By Herald de Paris Contributor's Bureau on July 3, 2009

By Cynthia Cohen
LOS ANGELES (Irreverent Homemaker @ Herald de Paris) – They looked like anyone else on the beach, and I never gave them a second thought sitting behind them.

After all, there I was, seated on my hooded sweatshirt, with rolled up jeans and a deep black shirt. Not exactly day-at-the-beach attire, but then again, I hadn’t woken up that morning intending to spend a day at the beach. But alas, as I’d been struggling with feelings of worthlessness and whisper-thin self-esteem for the past six months, I’d finally bottomed-out. An unexpected email from a friend hurled me into the depths of despair, as I continuously lost the battle to fight back my tears. They just came, and came, and came. The silent-but-deadly. The kind that stain your face, and wipe away any trace of cover-up you’d applied that morning. But I knew I had to do something, since my tear duct off-switch was inoperable and the waterworks weren’t going to end. Rebel that I am, I finally decided that, if I was going to cry all day, before I have to pick my child up from school, I’m not going to do it at home. I’m going to do it around life, around people who know nothing of me and whom I know nothing of. If I’m going to be alone and in deep pain, dammit, I’m going to do it in the middle of hundreds of people.

So I got my coffee and drove to the beach. The Santa Monica pier. Where I knew parking was relatively cheap, and considering I’ve been out of work for almost nine months, cheap parking was like Brad Pitt. Extremely attractive.

I found an empty bench — at ten o’clock on a Spring Friday morning, it’s not that impossible a task. I knew I was going to contemplate and soul-search and cry for a while, so I wanted a bench void of humans. If people wanted to join me later, fine, but in the beginning, I wanted to wallow alone and in a crowd. Just not one sitting next to me.

So I sat, and I stared. And I froze, as the beach doesn’t usually warm up til around noontime — at least, for my internal thermostat. So I put on my hooded sweatshirt, put my hands in my pockets, and continued to do nothing but stare. And cry. And let the feelings of worthlessness and loneliness and utter contempt for myself all come to the surface. Those feelings rose to the top and became painfully apparent, like refrigerated grease on a meatloaf. It hardens, and becomes that disgusting orangy-yellow color, and is just plain gross. You hate it, and can’t wait to cut the crap off with a knife. But I didn’t have a knife, and the crap just wasn’t coming off.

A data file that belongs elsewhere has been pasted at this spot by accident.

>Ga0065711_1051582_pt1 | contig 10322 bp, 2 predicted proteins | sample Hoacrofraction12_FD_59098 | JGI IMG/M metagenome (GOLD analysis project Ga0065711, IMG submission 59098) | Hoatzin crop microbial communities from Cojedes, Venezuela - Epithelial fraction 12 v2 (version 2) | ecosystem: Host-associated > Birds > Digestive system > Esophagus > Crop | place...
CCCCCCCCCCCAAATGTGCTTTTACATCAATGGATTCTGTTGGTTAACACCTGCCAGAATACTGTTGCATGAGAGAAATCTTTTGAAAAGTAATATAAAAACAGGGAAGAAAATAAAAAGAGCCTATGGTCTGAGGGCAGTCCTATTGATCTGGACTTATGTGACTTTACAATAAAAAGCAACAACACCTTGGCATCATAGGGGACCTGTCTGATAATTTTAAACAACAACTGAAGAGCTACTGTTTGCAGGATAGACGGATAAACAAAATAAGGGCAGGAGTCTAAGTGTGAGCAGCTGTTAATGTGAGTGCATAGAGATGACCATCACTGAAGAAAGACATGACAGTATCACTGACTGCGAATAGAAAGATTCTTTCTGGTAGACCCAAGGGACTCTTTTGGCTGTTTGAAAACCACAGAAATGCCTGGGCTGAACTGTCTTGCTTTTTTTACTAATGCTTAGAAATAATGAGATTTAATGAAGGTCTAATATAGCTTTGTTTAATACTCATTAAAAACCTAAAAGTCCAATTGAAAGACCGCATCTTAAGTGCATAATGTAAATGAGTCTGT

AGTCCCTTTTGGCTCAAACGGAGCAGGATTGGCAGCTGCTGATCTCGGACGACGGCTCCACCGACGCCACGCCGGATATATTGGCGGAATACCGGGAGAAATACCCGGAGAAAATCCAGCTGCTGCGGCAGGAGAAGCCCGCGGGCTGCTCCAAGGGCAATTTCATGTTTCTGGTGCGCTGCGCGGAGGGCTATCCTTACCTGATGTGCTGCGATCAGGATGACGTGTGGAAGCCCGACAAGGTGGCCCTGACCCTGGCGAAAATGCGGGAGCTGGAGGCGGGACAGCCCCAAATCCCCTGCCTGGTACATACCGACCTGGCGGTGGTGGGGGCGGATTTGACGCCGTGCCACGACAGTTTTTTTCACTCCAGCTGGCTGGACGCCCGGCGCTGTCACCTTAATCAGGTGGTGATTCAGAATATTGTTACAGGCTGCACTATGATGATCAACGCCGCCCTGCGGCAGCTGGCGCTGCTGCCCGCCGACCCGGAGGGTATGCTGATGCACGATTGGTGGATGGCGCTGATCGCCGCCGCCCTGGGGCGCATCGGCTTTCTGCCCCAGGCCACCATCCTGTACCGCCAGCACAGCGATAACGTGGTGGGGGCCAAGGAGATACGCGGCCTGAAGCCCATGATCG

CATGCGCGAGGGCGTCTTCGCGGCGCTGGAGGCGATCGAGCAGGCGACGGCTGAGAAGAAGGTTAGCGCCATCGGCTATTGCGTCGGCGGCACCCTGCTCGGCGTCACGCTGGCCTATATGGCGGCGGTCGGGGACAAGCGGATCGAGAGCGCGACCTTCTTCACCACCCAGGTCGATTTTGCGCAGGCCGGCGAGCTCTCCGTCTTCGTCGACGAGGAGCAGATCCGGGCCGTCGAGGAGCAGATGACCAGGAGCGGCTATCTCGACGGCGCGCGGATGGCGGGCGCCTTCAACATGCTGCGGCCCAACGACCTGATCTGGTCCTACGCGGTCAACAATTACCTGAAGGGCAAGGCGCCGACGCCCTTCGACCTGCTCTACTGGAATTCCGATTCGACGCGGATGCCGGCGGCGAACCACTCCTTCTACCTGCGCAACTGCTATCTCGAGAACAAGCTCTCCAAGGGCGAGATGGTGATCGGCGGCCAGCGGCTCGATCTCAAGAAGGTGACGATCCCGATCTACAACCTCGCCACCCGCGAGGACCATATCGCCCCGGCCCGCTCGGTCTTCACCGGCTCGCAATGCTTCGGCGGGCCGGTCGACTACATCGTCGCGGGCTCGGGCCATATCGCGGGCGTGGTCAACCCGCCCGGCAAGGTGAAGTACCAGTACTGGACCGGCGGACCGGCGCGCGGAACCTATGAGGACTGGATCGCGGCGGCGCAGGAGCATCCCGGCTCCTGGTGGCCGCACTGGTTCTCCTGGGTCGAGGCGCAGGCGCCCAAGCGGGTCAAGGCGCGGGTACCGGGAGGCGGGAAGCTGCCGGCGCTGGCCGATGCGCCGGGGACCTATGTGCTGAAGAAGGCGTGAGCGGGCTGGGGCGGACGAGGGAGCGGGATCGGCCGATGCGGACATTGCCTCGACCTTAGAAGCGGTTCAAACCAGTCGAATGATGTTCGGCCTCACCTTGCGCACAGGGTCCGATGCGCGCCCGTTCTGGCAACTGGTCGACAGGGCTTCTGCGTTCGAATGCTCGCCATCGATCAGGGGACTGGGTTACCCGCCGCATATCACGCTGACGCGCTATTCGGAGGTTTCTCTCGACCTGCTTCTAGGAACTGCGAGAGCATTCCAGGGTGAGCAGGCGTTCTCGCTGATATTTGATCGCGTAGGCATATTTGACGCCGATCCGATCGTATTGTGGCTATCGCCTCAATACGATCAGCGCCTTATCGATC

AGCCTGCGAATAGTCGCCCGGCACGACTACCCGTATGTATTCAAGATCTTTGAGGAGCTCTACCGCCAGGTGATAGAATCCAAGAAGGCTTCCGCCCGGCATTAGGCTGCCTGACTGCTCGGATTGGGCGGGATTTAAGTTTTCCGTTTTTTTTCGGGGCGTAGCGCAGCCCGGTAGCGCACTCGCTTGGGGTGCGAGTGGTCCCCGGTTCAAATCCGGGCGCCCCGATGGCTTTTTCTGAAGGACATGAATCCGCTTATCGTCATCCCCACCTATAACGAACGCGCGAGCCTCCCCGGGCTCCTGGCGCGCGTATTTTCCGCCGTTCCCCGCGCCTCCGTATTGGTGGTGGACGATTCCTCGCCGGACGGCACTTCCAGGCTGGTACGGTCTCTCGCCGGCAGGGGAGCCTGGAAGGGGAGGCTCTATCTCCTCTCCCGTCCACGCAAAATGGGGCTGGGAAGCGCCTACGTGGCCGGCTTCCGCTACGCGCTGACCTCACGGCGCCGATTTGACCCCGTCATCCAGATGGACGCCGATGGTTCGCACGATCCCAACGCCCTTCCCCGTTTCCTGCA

I cried some more. I watched a couple of little kids run dangerously close to the railing over the green, cloudy churning ocean water, and I looked around for an adult who might possibly be with them. I instinctively wanted to reach out for the child to protect her from falling into that foggy saltwater, but alas, I was overreacting. The railing was not built so young children could easily slip through, I reminded myself. When the mother finally came over, she saw me watching her kids, and offered, in her Australian-obviously-a-tourist accent, that she does get a bit nervous as her kids run towards the rail. I’m thinking to myself, then why don’t you hover over them, like I did when my daughter was a 2-year-old in some unfamiliar place? But instead, through my tears, guarded by my giant sunglasses, I smiled and said, yeah, I have a young daughter, I guess my instincts just kick in and I want to protect them. She smiled back, and her and her Aussie brood finally made their way down the pier. Thankfully, I hadn’t heard of any small kids falling into the Pacific ocean that day, so I knew they’d continued their journey on the wooden planks unscathed.

Finally, as my legs started to atrophy and my eyes began drying a bit, I decided to find another bench somewhere, this time, facing the sun. I watched a lone surfer do his thing in the very lame touristy waves, then was finally joined by a gentleman and his wife who said, “Halo.” No, not the Beyonce song. Halo, meaning, Hello. As I tuned into their conversation, I recognized the language as German, and was very close to saying, are you German? and possibly start up a conversation with the ultra-limited Deutsch that I knew, having been married to a German. But, as depressed as I was, I couldn’t even muster up the words to engage. After a short while, they left, probably muttering under their breaths about the unfriendly woman who’d been married to a German but didn’t bother to inquire about where they were from. Then again, like most people, they probably didn’t think twice about me. Or even once.